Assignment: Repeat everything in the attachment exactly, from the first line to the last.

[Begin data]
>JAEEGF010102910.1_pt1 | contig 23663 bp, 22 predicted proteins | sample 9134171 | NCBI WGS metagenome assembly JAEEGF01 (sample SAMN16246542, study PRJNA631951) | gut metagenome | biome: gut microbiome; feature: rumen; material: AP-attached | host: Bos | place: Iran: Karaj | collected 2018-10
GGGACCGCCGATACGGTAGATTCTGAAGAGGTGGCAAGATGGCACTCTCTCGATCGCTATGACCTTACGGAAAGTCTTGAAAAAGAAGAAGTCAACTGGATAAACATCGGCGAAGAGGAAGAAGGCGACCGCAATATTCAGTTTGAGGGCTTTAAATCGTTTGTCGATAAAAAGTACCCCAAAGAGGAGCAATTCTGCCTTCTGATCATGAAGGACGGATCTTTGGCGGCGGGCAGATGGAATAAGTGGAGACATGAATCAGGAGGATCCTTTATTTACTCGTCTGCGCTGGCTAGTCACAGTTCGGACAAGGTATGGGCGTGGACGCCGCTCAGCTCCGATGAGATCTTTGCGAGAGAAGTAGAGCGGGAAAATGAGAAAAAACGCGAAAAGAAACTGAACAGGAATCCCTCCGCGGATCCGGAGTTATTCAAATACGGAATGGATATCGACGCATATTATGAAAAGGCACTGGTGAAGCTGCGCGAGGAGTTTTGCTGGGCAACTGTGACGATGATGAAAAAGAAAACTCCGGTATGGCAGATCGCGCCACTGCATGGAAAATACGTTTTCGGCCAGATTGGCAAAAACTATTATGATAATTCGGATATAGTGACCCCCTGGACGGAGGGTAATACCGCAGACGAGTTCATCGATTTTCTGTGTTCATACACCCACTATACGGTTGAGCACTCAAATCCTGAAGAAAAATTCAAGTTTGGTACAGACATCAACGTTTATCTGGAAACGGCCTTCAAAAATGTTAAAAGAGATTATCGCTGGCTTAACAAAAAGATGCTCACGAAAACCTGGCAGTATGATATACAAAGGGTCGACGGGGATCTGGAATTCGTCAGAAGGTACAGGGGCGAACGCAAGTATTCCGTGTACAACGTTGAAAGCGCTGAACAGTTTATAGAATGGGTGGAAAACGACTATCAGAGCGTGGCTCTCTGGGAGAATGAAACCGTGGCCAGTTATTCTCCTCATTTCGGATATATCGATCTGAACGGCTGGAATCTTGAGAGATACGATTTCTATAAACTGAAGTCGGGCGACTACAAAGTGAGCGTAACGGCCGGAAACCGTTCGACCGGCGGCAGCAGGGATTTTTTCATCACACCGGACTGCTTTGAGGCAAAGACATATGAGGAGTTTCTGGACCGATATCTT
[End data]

>JAEEGF010102910.1_pt1 | contig 23663 bp, 22 predicted proteins | sample 9134171 | NCBI WGS metagenome assembly JAEEGF01 (sample SAMN16246542, study PRJNA631951) | gut metagenome | biome: gut microbiome; feature: rumen; material: AP-attached | host: Bos | place: Iran: Karaj | collected 2018-10
GGGACCGCCGATACGGTAGATTCTGAAGAGGTGGCAAGATGGCACTCTCTCGATCGCTATGACCTTACGGAAAGTCTTGAAAAAGAAGAAGTCAACTGGATAAACATCGGCGAAGAGGAAGAAGGCGACCGCAATATTCAGTTTGAGGGCTTTAAATCGTTTGTCGATAAAAAGTACCCCAAAGAGGAGCAATTCTGCCTTCTGATCATGAAGGACGGATCTTTGGCGGCGGGCAGATGGAATAAGTGGAGACATGAATCAGGAGGATCCTTTATTTACTCGTCTGCGCTGGCTAGTCACAGTTCGGACAAGGTATGGGCGTGGACGCCGCTCAGCTCCGATGAGATCTTTGCGAGAGAAGTAGAGCGGGAAAATGAGAAAAAACGCGAAAAGAAACTGAACAGGAATCCCTCCGCGGATCCGGAGTTATTCAAATACGGAATGGATATCGACGCATATTATGAAAAGGCACTGGTGAAGCTGCGCGAGGAGTTTTGCTGGGCAACTGTGACGATGATGAAAAAGAAAACTCCGGTATGGCAGATCGCGCCACTGCATGGAAAATACGTTTTCGGCCAGATTGGCAAAAACTATTATGATAATTCGGATATAGTGACCCCCTGGACGGAGGGTAATACCGCAGACGAGTTCATCGATTTTCTGTGTTCATACACCCACTATACGGTTGAGCACTCAAATCCTGAAGAAAAATTCAAGTTTGGTACAGACATCAACGTTTATCTGGAAACGGCCTTCAAAAATGTTAAAAGAGATTATCGCTGGCTTAACAAAAAGATGCTCACGAAAACCTGGCAGTATGATATACAAAGGGTCGACGGGGATCTGGAATTCGTCAGAAGGTACAGGGGCGAACGCAAGTATTCCGTGTACAACGTTGAAAGCGCTGAACAGTTTATAGAATGGGTGGAAAACGACTATCAGAGCGTGGCTCTCTGGGAGAATGAAACCGTGGCCAGTTATTCTCCTCATTTCGGATATATCGATCTGAACGGCTGGAATCTTGAGAGATACGATTTCTATAAACTGAAGTCGGGCGACTACAAAGTGAGCGTAACGGCCGGAAACCGTTCGACCGGCGGCAGCAGGGATTTTTTCATCACACCGGACTGCTTTGAGGCAAAGACATATGAGGAGTTTCTGGACCGATATCTT